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May 17, 2011

Cash-In vs. Cash-Out Refi Stats: Economist Gary Shilling

May 17, 2011

Cash-In vs. Cash-Out Refi Stats: Economist Gary Shilling

Following our home price round up and cash-in vs. cash-out refi comments last week, here are more stats from economist Gary Shilling that appeared in investment advisor John Mauldin’s weekly newsletter.

Many underwater homeowners, of course, still are committed to service their financial obligations, or want to stay in their abodes. Some are even doing cash-in refinancing, the reverse of the cash-outs of yesteryear, and contributing money from other sources to reduce their mortgage balances. A total of $1.1 trillion was withdrawn in 2006 and 2007, and at the peak of the housing bubble in 2006, cash-outs ran $80 billion per quarter and accounted for 90% of refinancings. By the fourth quarter of 2010, however, cash-outs dropped to 16% of refinancings and cash-ins jumped to 33%.

Homeowner deleveraging through cash-ins reduces the vulnerability to further house price declines, but they also reduce the funds available for other investments and current spending. So, too, do the higher downpayments lenders are requiring on house purchases, which also freeze out many potential buyers and otherwise discourage home ownership. Regulators are proposing 20% downpayments for high-quality new mortgages underwritten by private lenders, and Wells Fargo, the country’s largest mortgage lender, has suggested 30%.

For these loans, borrowers will also need to maintain 75% loans-to-market value ratios, 75% for refinancings and 70% for cash-out refinancings. Borrowers can’t have missed two consecutive payments on any consumer debt within two years. Mortgage-related debt payments can be no more than 28% of income and total debt service can’t exceed 36% of income. And mortgage loans must be fully amortizing—no interest-only borrowing. According to CoreLogic, 46% of all mortgagors at the end of 2010 had less than 20% equity in their homes.

Mortgages that don’t meet these standards will be subject to 5% retention by the original lender if they are sold to others or securitized. In other words, regulators intend to end the days when subprime mortgages were packaged as securities by the original lender and sold with no further recourse. Buy them, securitize them, sell off the securitized tranches and forget them was the strategy.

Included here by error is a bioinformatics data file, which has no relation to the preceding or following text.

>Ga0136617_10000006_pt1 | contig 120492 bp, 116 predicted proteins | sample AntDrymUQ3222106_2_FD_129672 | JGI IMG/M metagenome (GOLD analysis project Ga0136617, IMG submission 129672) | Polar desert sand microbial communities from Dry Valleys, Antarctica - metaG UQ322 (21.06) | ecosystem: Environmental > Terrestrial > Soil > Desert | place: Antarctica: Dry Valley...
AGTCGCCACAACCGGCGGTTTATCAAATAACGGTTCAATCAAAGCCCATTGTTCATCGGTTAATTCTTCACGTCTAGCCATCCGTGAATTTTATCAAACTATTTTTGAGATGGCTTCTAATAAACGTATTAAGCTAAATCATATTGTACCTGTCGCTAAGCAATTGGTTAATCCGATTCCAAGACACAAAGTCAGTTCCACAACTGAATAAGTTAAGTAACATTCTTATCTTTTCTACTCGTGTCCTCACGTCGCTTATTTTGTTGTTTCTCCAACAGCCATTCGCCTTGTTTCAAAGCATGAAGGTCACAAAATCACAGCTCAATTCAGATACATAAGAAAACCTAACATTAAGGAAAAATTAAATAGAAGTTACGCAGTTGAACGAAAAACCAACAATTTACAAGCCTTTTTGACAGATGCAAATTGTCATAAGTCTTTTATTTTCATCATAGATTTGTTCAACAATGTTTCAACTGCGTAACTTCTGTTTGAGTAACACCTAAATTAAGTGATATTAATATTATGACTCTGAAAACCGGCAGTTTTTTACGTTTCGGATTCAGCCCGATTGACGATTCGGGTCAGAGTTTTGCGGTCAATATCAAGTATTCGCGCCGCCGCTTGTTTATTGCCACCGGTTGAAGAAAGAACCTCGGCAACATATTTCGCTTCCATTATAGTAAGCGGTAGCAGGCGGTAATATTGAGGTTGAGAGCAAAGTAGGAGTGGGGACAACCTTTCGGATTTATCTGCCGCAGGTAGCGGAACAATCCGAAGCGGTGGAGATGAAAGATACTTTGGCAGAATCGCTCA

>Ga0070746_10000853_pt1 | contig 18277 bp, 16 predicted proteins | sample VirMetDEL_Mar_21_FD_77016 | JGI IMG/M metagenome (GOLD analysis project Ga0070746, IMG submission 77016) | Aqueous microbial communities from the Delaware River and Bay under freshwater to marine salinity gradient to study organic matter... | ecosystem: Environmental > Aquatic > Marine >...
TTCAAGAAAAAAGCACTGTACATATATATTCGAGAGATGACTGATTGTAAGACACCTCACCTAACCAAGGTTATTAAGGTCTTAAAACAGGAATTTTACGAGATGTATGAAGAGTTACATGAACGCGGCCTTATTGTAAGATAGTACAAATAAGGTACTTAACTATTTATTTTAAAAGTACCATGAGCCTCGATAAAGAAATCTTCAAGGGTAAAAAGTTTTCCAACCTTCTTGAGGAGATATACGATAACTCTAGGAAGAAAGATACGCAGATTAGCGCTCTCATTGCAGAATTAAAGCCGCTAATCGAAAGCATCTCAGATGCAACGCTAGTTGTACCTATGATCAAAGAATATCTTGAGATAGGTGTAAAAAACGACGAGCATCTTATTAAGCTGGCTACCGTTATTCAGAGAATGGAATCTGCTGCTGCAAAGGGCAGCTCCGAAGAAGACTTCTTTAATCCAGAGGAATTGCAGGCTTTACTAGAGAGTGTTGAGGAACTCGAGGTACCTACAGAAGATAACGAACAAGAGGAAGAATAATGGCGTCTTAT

In fact, median downpayments on conventional mortgages already were 22% last year in nine major U.S. cities, according to an analysis by Zillow.com, up from 4% in the fourth quarter of 2006. Those cities are Chicago, Stockton, Calif., Las Vegas, Los Angeles, Miami-Fort Lauderdale, Phoenix, San Diego, San Francisco and Tampa. To be sure, private lenders are now making very few mortgages, with most initiated by Government-Sponsored Enterprises (Chart 7). The Federal Housing Administration, which required only 3.5% up front, accounted for 23.4% of residential mortgages last year. In contrast, in 1950, the median downpayment for FHA first mortgages was 35%, for Veterans Administration first mortgages, 8%, and 35% for non-government conventional first mortgages. Underwriting standards have tightened, but are still loose by those earlier standards.

The elimination of home equity for most mortgages will no doubt have severe detrimental effects on consumer sentiment and spending. It also will magnify the mortgage delinquencies and defaults, and severely depress the value of existing mortgages and derivatives backed by them In recent quarters, banks have booked profits as they reduced their reserves against potential loan losses, but that process will be dramatically reversed. And it goes without saying that mortgage lenders and servicers will severely tighten their mortgage underwriting standards with a further 20% drop in house prices. The top 10 mortgage servicers account for the majority of the market and include the nation’s largest banks.

Needless to say, another big decline in house prices almost guarantees another recession because of its financial impact. At the same time, further declines in residential construction won’t matter much to the overall economy. It was 6.3% of GDP at its peak in the fourth quarter of 2005, but plummeted to a mere 2.2% in the first quarter of this year.